SQL Server 2005 end of life: What are the next steps for enterprise users?
Recently, companies across a range of industries have had to deal with the end of support for several mission-critical programs and operating systems. From Windows XP to Windows Server 2003, migration processes have been a common initiative for businesses.
Now, another widely utilized system is reaching end of life. Microsoft announced last year that it would cease supporting SQL Server 2005 in April. As that deadline approaches, many enterprise IT leaders and stakeholders are wondering what should be included in next steps.
End of life: April 2016
In January 2016, ITWorldCanada reported that SQL Server 2005 was still being utilized by an estimated 30 percent of Canadian organizations. This illustrates the popularity of the platform, despite its impending end of life.
"One in six Windows Server 2003 installations still utilizes SQL Server 2005."
According to Microsoft, support will end for this version of SQL Server in mid-April 2016.
"If you are still running SQL Server 2005 after April 12, 2016, you will no longer receive security updates," Microsoft's website stated.
In other words, while the program will still function after the specified date, Microsoft will no longer issue patches to address any discovered exploitable vulnerabilities. For this reason, it's in enterprises' best interest – as well as in the best interest of their overall security – to update their systems to a newer, supported platform.
"Something of a jalopy"
Eduard Davidzhan, Microsoft platform marketing manager, told ITWorldCanada that after more than a decade in usage, SQL Server 2005 has become outdated and would simply be too expensive to maintain. In this way, Davidzhan equated the system with "something of a jalopy."
In spite of it being "like an old car," as Davidzhan told ITWorldCanada, the platform is still in place within a number of organizations. AppZero CEO Greg O'Connor told CIO Magazine that an estimated one in six Windows Server 2003 installations still utilizes SQL Server 2005.
"Many businesses continue to use the earlier software because it does the same job as the newer model, and for a lower price, but without realizing the cost of an emergency could eventually exceed their initial savings," ITWorldCanada pointed out.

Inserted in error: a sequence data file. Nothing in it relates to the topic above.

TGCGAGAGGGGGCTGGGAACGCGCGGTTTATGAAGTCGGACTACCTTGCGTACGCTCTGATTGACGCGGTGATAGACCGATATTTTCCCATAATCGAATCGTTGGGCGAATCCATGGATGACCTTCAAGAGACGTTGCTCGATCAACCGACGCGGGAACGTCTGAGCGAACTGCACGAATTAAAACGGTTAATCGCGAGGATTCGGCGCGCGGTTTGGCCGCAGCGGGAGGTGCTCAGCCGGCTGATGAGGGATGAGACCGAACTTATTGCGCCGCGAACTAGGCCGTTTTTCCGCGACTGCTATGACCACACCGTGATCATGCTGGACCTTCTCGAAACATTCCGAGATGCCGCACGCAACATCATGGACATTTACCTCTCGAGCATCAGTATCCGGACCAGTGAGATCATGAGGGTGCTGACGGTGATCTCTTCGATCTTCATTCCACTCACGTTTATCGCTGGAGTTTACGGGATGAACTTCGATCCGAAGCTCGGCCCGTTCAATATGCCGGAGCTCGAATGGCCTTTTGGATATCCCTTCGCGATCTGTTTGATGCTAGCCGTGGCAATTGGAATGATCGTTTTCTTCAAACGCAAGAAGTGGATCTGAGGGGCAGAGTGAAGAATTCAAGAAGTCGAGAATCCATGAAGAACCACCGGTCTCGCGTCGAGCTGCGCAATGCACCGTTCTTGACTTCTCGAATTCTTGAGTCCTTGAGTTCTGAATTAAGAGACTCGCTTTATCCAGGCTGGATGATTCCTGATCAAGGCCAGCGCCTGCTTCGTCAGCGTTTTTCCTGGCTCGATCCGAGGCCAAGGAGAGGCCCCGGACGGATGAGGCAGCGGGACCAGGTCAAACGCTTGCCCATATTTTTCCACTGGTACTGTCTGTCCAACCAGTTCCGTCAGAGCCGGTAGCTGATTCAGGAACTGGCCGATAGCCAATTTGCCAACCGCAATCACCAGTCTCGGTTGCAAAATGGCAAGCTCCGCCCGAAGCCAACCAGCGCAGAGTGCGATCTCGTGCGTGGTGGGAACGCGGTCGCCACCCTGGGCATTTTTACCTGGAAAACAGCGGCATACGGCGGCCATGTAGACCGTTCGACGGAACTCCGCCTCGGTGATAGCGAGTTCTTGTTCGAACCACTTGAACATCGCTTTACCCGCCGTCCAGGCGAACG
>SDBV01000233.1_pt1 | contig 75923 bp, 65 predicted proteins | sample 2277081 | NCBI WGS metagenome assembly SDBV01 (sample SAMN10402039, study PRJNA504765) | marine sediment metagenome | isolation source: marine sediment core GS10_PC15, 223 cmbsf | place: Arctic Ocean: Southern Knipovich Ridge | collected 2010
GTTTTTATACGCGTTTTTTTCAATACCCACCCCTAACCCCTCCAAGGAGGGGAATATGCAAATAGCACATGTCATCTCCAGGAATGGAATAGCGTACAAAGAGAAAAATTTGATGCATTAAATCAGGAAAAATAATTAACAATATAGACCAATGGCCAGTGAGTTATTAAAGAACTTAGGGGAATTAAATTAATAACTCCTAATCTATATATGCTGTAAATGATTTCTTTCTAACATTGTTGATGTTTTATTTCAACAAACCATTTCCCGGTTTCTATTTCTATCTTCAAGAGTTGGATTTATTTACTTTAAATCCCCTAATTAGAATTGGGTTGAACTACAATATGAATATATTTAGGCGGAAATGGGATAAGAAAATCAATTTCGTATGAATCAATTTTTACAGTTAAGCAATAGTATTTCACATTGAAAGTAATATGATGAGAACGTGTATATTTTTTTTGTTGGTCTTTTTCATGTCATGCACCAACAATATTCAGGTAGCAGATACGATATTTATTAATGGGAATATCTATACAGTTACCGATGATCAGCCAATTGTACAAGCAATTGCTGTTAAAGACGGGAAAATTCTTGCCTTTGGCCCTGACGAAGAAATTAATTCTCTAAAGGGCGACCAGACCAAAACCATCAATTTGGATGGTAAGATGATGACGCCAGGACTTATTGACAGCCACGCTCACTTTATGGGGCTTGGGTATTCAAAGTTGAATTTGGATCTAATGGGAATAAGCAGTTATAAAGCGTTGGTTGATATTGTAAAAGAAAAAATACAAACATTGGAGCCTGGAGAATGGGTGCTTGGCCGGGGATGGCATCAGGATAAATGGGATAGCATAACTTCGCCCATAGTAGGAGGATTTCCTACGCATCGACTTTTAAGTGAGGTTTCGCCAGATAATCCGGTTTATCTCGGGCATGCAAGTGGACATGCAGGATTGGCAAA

As the average cost of a data breach is currently $3.8 million – a 23 percent increase from 2013, according to IBM research – it's clear that the risk likely outweighs the benefits in the case of SQL Server 2005.
Executives: Factors to keep in mind with migration
If your organization still has SQL Server 2005 in place, there are a few important factors to keep in mind in the coming months.
CIO Magazine contributor Andy Patrizio pointed out that if your company has already been in the process of updating its outdated Server 2003, you may be in luck.
"The Server 2003 upgrade process forced many firms to take a complete look at everything they had – not just the server operating system – and most took the opportunity to do significant system-wide upgrades," Patrizio wrote. "So as old Server 2003 instances were retired, so were SQL Server 2005 installs."
In addition, Carl Olofson, IDC research vice president for data management software, pointed out that in many cases, SQL Server 2005 isn't supporting critical workloads. Instead, it's likely leveraged on a non-mission-critical server generating background reports.
However, those that haven't begun the updating process yet – either for Server 2003 or to replace SQL Server 2005 – should understand that migration will take some time. O'Connor noted that migration away from SQL Server 2005 will likely remain a top priority for several years, especially for businesses that might have waited until the last minute since the process may take longer than decision-makers initially thought.
Next steps for migration
Thankfully, businesses aren't on their own when it comes to migration. Patrizio noted that tools including Microsoft's SQL Server Upgrade Advisor and Installation Center can help streamline the process and ensure a successful move.
Microsoft is also offering trials of SQL Server 2014 and Azure SQL Database through its website.
For more details about SQL Server migration, visit Microsoft's website.
In addition, it can be helpful to speak with an expert technology consultant at iT1 Source. iT1 is a Microsoft partner, and can address your company's enterprise needs. To find out more, contact us today.<< Back to Resources